Another very important principle is indicated by evolutionists in the statement that ontogeny follows and summarizes phylogeny. That is to say that the development of the young individual, before reaching its mature phase, passes through successive phases of evolution through which its race has passed; and it would seem only consonant with this well-established law of nature that a child should have some practical experience of working out in its own person the ethical ideas in which its parents were brought up, before it is forced into contact with those newer ideas which are ultimately to dominate its own generation. The mother therefore will better prepare the child for its own adult place in the world by teaching it well what little she herself well knows, than by plunging into a chaos of untried plans and hopes. Moreover the worst, the most retrograde, the most worldly plan of life contains the possibility of being so carried out as to afford scope for as much self-restraint and as much practical altruism in detail as young children are fit for. The excuse for random smashing up of old systems is, of course, that "We cannot put new wine into old bottles lest the bottles should burst." But children do not need new wine. Milk for babies does not need a specially strong vessel; the important things is to keep the vessel always clean and sweet. That is just what a young mother should do: give endless attention to inventing ways of freshening up and cleansing whatever system of religion and of ethics she herself already understands.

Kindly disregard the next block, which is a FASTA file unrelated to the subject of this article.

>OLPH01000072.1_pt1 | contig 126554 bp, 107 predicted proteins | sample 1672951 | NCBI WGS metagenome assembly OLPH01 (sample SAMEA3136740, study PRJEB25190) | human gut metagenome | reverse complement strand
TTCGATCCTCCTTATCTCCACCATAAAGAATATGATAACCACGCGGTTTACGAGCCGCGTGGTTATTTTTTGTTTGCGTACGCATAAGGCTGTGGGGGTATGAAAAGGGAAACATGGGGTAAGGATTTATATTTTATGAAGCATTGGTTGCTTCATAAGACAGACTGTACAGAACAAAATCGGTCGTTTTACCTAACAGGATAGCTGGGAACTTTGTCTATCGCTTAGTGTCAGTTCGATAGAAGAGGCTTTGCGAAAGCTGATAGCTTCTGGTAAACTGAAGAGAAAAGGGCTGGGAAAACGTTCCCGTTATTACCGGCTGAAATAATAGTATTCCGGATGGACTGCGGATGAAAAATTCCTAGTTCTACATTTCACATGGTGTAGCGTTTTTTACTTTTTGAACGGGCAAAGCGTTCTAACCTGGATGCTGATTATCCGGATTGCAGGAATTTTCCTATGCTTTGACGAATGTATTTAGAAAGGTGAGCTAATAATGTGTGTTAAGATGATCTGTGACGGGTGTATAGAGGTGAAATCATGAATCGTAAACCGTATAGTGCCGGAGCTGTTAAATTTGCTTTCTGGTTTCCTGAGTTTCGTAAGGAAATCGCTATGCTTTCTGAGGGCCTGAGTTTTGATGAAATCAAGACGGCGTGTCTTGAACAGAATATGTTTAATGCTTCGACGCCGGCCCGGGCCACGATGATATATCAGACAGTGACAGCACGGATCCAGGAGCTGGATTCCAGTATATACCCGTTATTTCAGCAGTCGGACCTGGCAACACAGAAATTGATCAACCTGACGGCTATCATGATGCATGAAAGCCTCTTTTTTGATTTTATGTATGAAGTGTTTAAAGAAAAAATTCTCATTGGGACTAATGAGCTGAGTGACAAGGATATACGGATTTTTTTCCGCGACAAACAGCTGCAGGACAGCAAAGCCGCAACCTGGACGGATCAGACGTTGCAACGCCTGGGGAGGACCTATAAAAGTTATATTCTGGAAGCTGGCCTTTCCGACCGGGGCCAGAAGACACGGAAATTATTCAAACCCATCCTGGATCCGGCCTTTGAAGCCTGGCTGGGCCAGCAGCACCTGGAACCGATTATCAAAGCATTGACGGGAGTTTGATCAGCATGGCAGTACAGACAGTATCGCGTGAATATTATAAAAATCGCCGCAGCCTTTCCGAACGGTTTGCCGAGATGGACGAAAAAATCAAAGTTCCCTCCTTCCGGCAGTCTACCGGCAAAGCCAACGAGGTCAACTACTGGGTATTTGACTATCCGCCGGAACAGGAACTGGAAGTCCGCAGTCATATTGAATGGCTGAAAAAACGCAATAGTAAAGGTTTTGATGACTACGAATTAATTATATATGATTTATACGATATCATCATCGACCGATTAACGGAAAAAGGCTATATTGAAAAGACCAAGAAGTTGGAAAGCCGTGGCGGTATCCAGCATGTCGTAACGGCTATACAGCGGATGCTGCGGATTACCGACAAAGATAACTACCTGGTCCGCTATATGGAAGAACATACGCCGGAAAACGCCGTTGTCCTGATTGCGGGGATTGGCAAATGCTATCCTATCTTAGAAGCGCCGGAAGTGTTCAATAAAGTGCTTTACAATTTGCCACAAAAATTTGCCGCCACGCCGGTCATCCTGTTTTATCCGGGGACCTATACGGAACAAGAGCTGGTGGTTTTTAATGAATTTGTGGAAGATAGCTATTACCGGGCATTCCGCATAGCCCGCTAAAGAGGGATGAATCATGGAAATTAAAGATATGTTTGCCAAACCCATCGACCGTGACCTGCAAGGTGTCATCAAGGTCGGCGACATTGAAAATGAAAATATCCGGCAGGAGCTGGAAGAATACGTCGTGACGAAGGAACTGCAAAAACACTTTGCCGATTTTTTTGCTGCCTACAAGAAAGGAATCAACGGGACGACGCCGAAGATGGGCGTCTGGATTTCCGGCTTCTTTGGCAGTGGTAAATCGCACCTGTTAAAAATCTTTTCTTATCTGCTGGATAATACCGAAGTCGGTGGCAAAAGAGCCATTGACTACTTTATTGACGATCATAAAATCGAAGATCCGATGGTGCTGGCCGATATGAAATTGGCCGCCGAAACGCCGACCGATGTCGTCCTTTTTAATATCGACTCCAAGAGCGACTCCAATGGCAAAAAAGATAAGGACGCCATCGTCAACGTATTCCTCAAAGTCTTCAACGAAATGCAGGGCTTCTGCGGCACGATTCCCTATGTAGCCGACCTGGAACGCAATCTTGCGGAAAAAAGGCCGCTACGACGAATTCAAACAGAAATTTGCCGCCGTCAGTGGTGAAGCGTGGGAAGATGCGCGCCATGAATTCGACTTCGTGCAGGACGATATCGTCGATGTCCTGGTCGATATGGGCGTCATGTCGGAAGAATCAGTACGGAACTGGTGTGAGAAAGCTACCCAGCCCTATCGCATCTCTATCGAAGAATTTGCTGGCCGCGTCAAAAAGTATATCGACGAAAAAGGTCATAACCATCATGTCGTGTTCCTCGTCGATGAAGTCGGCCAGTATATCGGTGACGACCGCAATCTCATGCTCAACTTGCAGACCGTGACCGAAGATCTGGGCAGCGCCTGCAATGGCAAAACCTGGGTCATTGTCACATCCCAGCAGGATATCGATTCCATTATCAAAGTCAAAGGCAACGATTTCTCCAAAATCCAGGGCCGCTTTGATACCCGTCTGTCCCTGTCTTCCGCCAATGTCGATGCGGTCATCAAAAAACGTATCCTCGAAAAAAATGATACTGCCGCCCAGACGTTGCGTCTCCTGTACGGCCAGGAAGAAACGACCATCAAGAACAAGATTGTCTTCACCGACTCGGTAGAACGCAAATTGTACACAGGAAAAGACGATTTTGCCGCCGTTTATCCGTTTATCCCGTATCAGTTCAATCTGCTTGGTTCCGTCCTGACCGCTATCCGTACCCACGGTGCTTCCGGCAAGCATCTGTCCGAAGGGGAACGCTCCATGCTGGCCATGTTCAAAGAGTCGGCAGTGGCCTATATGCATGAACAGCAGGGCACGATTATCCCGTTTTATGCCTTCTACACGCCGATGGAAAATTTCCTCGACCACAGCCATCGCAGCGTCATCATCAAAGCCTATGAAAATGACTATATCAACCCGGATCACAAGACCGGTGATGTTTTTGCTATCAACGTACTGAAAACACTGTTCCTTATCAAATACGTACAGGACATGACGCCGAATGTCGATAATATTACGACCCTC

To take a concrete instance. A young woman gets caught in the rush of some modern ideas about respect for labour and the injustice of the present relations between employer and employed. There are two courses which she may pursue. One is to fill her house with advocates of reform, who talk much and eagerly about the wrongness of existing conditions; and to try and organize her own relations with her servants and tradespeople according to some ideas formulated by these apostles. If she does this, she will almost certainly make mistakes at first in carrying out those ideas, for no one can carry out a new and untried scheme without making mistakes. She will create some friction and confusion in her home, and probably excite some opposition in the minds of her nearest relatives, possibly also of her husband. She will perhaps think of this as her sacrifice to the cause of reform; but there is another course she might pursue, another sort of sacrifice she might make to the cause of reform. She might keep the outer machinery of life going in grooves to which she is accustomed, and yet be careful to organize detail in such a way as to turn her children's hearts, their unconscious minds, towards respect for every kind of labour. She might adopt such little homely suggestions to this end as were made at the conference last May--seeing that the children open the door for a servant who is carrying things in or out of the room; making them careful to think the shop-assistant who serves them, thus instilling the conviction that the person who actually works, confers an obligation on the one who only pays; speaking of the penny for the crossing-sweeper not as alms given to a beggar by a social superior, but as her contribution towards the recognition due by society to those who serve it. However the adults in the house may dislike street noises, as long as a child finds pleasure in listening to street music, it would be well that he should be encouraged to show respectful gratitude towards the performers. Much confusion may be caused in children's minds by speaking of taxes in any grudging manner. To a child, taxes should represent the cheerfully-paid salaries of park-gardeners, attendants at museums, and other officials, whose services he himself values. And the policeman should be introduced to his notice as the gentleman appointed by the community to organize street traffic, prevent accidents, help inexperienced people over crossings, and restore lost children and dogs to their homes, and to prevent rough people from disturbing quiet citizens. To carry out all this kind of detail involves a great deal of quiet, leisurely thought; it cannot be done in an atmosphere of moral doubt and emotional turmoil.